Moving from colonial experience to the ‘domain of empire’, of Trieste during the Hapsburg rule, largely coincides in the second chapter with productions from a solitary figure, Italo Svevo: the originality of his voice is the product of a polyglot city where people ‘tended to read in German and write in Italian’. It is no wonder that Triestines also showed enthusiasm for Esperanto; it made sense ‘in a city ringing with languages, and where the messianic dreams of socialism were also an active ferment.’ (60). And these internalizations start shaping the fictions of modernism: Simon reminds us how towards the end of La coscienza di Zeno, Svevo’s character ‘confesses to his psychoanalyst, who has requested the account that makes up the novel itself, that everything he, the narrator, has written is “a lie” because it was written in a “foreign” language - Tuscan’ (78); thus undercutting his own testimony and preventing the doctor’s authoritative interpretation.

The other two chapters, and cities explored in them, are closer to our modern experience. Τhe first, Barcelona, presents an opportunity for a thorough, contextualized examination of the phenomenon of self-translation, with ‘the figure of the double’ also taking on special significance since Spanish and Catalan are Romance languages, both born in the Iberian peninsula –so that ‘sometimes a single letter can distinguish words in one language from the other, making for a closeness which can be confusing’ (90f). Simon notes at the same time that ‘while the surface resemblances between the two languages might suggest easy communicability, in fact the separate oral traditions and the weight of centuries of parallel literary histories add layers of impenetrability’ (91). When she returns home to Montreal for the book’s closing chapter, she observes the ‘translating-over of public space [as] a necessary move, fortifying French in its struggle to survive in a small corner of a vast English-language North America’ (119). This poignant study of Montreal’s realities helpfully induces comparisons with what has come before, or even is anticipated, in previous chapters: as opposed to what is happening in literary narratives composed in Barcelona, ‘Montreal is recounted in one language or the other, and only exceptionally would French experience be recounted in English or vice versa. Rare are the writers who would translate their city out of its home territory, or consider translating their own work into the other language’ (93). And thus indeed, continues Simon, ‘[t]he differences between the translational practices of Montreal and Barcelona highlight the theme of this book – that the meeting of languages across the city is mediated by the historical and social imaginary, by its distinctive spatial and cultural dispositions’ (ibid.).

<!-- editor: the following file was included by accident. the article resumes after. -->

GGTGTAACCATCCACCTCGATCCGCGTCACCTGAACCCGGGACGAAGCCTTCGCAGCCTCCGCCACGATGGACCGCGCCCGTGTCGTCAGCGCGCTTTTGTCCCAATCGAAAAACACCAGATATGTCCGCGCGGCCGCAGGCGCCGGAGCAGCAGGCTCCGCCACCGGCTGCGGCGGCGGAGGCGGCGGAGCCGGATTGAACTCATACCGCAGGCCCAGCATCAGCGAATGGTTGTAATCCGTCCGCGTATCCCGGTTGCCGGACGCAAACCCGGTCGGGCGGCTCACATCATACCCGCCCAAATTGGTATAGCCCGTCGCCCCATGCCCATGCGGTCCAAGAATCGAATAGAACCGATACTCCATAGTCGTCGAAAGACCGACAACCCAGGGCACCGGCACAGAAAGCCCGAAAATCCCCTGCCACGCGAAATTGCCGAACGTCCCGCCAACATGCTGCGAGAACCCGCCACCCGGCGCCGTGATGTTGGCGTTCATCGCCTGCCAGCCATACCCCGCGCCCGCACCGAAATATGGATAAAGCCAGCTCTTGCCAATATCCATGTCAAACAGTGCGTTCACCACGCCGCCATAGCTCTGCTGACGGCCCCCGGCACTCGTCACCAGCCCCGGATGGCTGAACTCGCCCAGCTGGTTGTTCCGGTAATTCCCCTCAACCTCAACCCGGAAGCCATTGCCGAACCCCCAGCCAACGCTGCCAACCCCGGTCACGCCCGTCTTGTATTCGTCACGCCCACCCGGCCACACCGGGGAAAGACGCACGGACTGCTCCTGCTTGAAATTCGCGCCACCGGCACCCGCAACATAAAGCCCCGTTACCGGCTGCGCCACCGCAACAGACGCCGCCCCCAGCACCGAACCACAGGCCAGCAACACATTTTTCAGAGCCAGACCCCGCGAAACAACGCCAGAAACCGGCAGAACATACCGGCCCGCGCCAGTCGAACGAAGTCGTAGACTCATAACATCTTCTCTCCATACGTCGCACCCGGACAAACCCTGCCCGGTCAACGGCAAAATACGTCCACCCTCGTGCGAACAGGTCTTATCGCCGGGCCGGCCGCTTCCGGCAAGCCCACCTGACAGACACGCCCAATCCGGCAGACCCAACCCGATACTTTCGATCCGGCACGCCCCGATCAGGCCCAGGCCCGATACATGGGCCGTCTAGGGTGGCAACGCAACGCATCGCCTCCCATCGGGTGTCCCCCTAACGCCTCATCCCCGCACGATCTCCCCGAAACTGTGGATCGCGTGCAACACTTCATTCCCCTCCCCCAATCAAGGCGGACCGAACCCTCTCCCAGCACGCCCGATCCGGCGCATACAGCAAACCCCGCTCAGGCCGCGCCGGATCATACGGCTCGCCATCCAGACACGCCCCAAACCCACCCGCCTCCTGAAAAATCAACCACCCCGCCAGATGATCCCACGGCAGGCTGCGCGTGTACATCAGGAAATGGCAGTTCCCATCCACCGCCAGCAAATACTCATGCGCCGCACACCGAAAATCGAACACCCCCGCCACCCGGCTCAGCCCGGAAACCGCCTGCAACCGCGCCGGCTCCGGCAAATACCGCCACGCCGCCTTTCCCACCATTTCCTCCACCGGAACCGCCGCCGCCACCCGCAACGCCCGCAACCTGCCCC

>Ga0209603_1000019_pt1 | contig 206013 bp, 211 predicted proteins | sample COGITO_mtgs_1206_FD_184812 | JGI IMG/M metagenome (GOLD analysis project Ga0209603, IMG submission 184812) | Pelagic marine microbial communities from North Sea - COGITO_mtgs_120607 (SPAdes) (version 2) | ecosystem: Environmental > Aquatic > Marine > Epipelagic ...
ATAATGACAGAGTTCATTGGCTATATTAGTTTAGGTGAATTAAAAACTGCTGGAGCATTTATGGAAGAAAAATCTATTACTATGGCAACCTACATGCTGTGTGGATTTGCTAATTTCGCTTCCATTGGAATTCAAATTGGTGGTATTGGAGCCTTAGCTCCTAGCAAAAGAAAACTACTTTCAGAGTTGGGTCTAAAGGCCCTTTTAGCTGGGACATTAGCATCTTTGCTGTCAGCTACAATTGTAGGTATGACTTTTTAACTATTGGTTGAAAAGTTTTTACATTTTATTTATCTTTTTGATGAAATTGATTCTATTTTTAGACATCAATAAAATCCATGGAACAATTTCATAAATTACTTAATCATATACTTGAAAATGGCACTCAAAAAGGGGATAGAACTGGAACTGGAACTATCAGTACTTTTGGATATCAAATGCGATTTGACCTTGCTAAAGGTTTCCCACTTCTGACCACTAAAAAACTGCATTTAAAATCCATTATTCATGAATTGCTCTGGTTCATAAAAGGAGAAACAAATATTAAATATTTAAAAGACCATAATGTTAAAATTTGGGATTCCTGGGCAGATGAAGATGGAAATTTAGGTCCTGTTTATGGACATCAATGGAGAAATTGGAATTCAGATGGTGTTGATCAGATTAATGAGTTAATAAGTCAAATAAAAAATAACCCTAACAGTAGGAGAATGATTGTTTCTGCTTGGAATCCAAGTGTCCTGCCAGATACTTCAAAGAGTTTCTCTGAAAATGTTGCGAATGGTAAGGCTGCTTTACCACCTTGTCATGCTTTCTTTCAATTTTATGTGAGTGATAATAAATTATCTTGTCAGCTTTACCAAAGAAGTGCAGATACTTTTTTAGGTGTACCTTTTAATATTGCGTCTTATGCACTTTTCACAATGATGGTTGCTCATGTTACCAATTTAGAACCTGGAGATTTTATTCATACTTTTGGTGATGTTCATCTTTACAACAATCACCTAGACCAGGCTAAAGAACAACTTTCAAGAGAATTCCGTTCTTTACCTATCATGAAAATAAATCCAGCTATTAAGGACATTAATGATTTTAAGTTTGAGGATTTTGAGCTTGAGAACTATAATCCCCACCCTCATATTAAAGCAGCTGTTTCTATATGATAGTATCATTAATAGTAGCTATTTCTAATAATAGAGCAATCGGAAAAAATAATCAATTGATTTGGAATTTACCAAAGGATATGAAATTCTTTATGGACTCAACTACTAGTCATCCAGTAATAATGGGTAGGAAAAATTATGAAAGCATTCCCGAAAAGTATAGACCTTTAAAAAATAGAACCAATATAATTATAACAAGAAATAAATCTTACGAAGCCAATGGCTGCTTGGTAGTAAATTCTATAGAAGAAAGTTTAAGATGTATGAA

As the book progresses, certain concerns arise and alternate: the perils and opportunities of colonial reach and transgression, the inhabitation of a drastically different consciousness in social proximities, the much-needed expression of crossbred selves. Cities in Translation is defined not so much by an agenda, theoretical or methodological; but by discovery. There is an expectation of radical ideas and personalities, of added creativity in those city-spaces –and for good reason, as attested by many images of fortunate diversity or linguistic conflict (this is also a book refreshingly chockfull of poignant pictorial evidence).

So many incidents, featuring lesser-known creative or political voices are thus brought under the analytical eye of the seasoned theorist of translation: any one of these multilingual cities is a world, and Simon’s astute descriptions increase our understanding, our sense of how we write and are written by it. Despite a wealth of critical terms, too often we are brought to empathize with meanders of consciousness and dilemmas of citizenry in a book that rewards not just the translation studies scholar (to whom it is primarily addressed) but researchers in a host of other areas of study. Simon’s skill in relating these layered scenes in the course of such an ambitious cross-disciplinary venture should be commended.

There are also those who live in the streets and neighborhoods described; the inhabitants and ‘knowing readers’ still shaping a continued, necessarily collective history. Cities in Translation should add much to their self-awareness. An invitation is also subtly extended: a trip to Barcelona or Calcutta will certainly not be the same if one peruses the relevant chapter, alongside their regular travel guidebook.

©inTRAlinea & Paschalis Nikolaou (2016).
[Review] "Cities in Translation: Intersections of Language and Memory", inTRAlinea Vol. 18